New Zealand Needle Exchange Monday 10 September 2012, 11:16AM
Media release from New Zealand Needle Exchange
New Zealand Needle Exchange National Manager Charles Henderson says
New Zealanders need to wake up to the fact that the hepatitis C
virus (HCV) can affect anyone and that stigmatising those with the
disease could be doing the whole population harm.
"Discrimination against people who are already vulnerable to the
effects of an illness can be a profoundly negative experience and
can stop them from seeking further health care.
"When people are too scared to put their hand up for treatment,
their health problems are likely to be compounded and their
potential for spreading infection to others in the wider community
increases. It also means opportunities to reach these people with
information about how to prevent transmission become significantly
limited," he says.
Mr Henderson made the comments as the 8th Australasian Viral
Hepatitis Conference gets underway in Auckland today.
"Currently, around 50,000 New Zealanders are affected by HCV and
many are unaware they have it," Mr Henderson said.
"Fifteen hundred new HCV cases occur in New Zealand every year, and
anyone can become a victim, not just drug users, as many people
He says discrimination against those infected with HCV is very
common and can come from employers, insurance companies and even
family and friends.
"This means people who fear they may have become infected are
reluctant to seek help, and remain a risk at large in the
"People don't realise that many people become infected with HCV
just by coming in contact with contaminated blood, not because they
are illicit drug users. Others may be carrying the disease because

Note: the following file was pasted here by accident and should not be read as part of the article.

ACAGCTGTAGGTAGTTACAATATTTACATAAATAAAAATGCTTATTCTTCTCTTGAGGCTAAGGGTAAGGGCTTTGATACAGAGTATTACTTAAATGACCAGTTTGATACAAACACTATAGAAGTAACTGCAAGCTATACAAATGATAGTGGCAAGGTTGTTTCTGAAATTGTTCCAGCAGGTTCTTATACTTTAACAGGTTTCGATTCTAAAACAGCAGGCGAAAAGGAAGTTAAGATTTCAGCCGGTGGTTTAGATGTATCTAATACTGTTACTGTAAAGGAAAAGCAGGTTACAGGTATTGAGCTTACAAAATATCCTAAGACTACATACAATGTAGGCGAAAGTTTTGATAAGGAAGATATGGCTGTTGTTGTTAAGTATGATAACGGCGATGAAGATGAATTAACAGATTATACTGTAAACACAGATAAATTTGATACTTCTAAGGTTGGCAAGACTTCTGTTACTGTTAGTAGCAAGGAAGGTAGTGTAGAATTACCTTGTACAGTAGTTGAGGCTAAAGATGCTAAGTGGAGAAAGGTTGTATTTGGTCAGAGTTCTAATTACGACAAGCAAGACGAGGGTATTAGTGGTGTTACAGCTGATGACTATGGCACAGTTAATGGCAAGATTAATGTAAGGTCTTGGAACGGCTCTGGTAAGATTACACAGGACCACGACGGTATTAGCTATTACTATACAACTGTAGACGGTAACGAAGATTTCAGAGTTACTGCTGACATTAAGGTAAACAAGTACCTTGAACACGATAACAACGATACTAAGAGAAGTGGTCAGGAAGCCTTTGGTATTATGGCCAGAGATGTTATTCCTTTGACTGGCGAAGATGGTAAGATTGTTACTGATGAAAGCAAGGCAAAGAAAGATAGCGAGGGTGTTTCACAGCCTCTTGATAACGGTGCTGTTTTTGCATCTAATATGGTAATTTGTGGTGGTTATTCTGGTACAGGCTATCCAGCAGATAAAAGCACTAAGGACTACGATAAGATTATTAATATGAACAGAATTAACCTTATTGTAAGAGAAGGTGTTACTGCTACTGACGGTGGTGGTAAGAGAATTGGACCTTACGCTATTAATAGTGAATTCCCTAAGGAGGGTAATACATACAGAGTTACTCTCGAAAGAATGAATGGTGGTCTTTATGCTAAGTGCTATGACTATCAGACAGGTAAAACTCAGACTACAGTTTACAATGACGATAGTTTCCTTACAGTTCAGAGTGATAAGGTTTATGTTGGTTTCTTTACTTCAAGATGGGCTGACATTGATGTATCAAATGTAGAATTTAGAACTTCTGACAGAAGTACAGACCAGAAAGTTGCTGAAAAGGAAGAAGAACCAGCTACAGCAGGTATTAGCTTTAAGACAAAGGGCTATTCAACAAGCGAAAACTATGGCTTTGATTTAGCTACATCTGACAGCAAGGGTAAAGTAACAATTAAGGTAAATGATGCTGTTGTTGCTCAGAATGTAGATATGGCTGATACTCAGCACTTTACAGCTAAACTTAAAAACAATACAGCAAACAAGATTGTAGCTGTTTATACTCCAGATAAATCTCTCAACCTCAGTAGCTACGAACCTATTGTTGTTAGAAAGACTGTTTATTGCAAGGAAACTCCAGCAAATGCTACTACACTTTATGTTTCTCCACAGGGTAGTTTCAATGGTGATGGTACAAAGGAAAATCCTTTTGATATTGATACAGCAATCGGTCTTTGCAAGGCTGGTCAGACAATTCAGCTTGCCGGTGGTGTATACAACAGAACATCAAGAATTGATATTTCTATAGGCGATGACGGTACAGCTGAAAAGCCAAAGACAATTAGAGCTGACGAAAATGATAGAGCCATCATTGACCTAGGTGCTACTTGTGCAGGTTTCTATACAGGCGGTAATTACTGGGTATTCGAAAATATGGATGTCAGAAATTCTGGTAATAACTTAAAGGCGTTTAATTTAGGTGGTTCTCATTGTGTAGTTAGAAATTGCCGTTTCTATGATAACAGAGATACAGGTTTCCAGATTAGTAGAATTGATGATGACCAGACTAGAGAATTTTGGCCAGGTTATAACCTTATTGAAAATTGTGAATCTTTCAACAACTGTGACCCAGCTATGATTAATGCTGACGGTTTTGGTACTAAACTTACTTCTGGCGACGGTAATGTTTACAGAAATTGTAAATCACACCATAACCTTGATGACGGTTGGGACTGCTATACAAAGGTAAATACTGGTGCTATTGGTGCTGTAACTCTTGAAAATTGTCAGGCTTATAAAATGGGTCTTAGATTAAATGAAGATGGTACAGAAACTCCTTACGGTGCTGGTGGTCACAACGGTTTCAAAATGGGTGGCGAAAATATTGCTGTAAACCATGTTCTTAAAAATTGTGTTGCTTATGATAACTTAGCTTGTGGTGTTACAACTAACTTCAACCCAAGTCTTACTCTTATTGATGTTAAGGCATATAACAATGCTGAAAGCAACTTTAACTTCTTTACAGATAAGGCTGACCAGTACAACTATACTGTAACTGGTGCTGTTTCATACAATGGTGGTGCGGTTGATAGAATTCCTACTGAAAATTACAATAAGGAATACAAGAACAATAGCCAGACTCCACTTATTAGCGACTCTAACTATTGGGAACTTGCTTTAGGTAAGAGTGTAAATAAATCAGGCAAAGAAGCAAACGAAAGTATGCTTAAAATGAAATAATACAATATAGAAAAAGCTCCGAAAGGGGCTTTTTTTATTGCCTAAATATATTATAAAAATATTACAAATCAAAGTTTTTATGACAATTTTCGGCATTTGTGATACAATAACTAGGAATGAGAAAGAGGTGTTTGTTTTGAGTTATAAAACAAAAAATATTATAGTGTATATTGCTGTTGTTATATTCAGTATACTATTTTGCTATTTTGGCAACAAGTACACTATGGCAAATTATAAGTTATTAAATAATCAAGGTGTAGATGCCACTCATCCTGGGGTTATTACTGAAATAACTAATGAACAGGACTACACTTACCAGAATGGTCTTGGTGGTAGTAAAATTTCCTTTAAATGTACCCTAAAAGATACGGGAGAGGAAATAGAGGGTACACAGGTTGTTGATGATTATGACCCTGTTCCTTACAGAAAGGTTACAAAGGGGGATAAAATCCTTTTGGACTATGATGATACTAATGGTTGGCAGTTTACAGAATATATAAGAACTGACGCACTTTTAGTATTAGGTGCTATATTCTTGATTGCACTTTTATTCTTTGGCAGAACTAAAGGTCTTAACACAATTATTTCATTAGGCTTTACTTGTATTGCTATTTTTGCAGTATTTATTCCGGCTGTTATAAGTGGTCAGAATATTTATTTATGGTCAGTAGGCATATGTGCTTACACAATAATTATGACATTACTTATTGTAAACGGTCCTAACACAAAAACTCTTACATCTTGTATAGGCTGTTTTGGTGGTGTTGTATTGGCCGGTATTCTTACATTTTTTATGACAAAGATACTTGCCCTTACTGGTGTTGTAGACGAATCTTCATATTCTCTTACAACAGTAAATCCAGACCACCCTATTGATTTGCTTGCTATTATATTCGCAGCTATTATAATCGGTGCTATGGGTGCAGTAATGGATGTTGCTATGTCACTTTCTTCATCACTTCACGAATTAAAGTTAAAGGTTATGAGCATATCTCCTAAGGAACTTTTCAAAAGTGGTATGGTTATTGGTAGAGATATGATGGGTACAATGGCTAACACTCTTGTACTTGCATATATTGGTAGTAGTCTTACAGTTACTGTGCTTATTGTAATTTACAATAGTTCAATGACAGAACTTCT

of a foolish mistake they made 20 years ago, and to treat these
people like lepers contradicts the principles of natural justice
and that's just not the Kiwi way."
HCV, which can go undetected for years, deteriorates the liver
which seriously affects an individual's quality of life and can
lead to early death. It can remain active in blood outside the body
for up to three months and is 100 times more infectious than HIV.
There is no immunisation or cure.
Mr Henderson says the respectful treatment of all HCV-affected
people is crucial in reducing the impact of the illness on the
community at large.
"It is only by providing non-judgmental medical services that HCV
affected people will access appropriate health care and the
information they need to reduce the risk of passing the disease to
"Where there is openness, acceptance and compassion, people close
to an HCV-infected person have little to fear because transmission
of the disease is easily managed. It is only passed on through
contact with blood, not through saliva or by touch."
Mr Henderson says prevention policy initiatives need to be more
wide-ranging, innovative and socially progressive.
"Campaigns to educate intravenous drug users are vital, but unless
we also address the lack of awareness in the community and within
the health sector, that feeds discrimination, we will not be able
to significantly reduce rates of new infections and turn the tide
of this neglected epidemic.
"The fact is HCV can affect anyone, and people need to question
themselves (rather than stigmatise others) and get tested if they
think they could be at risk."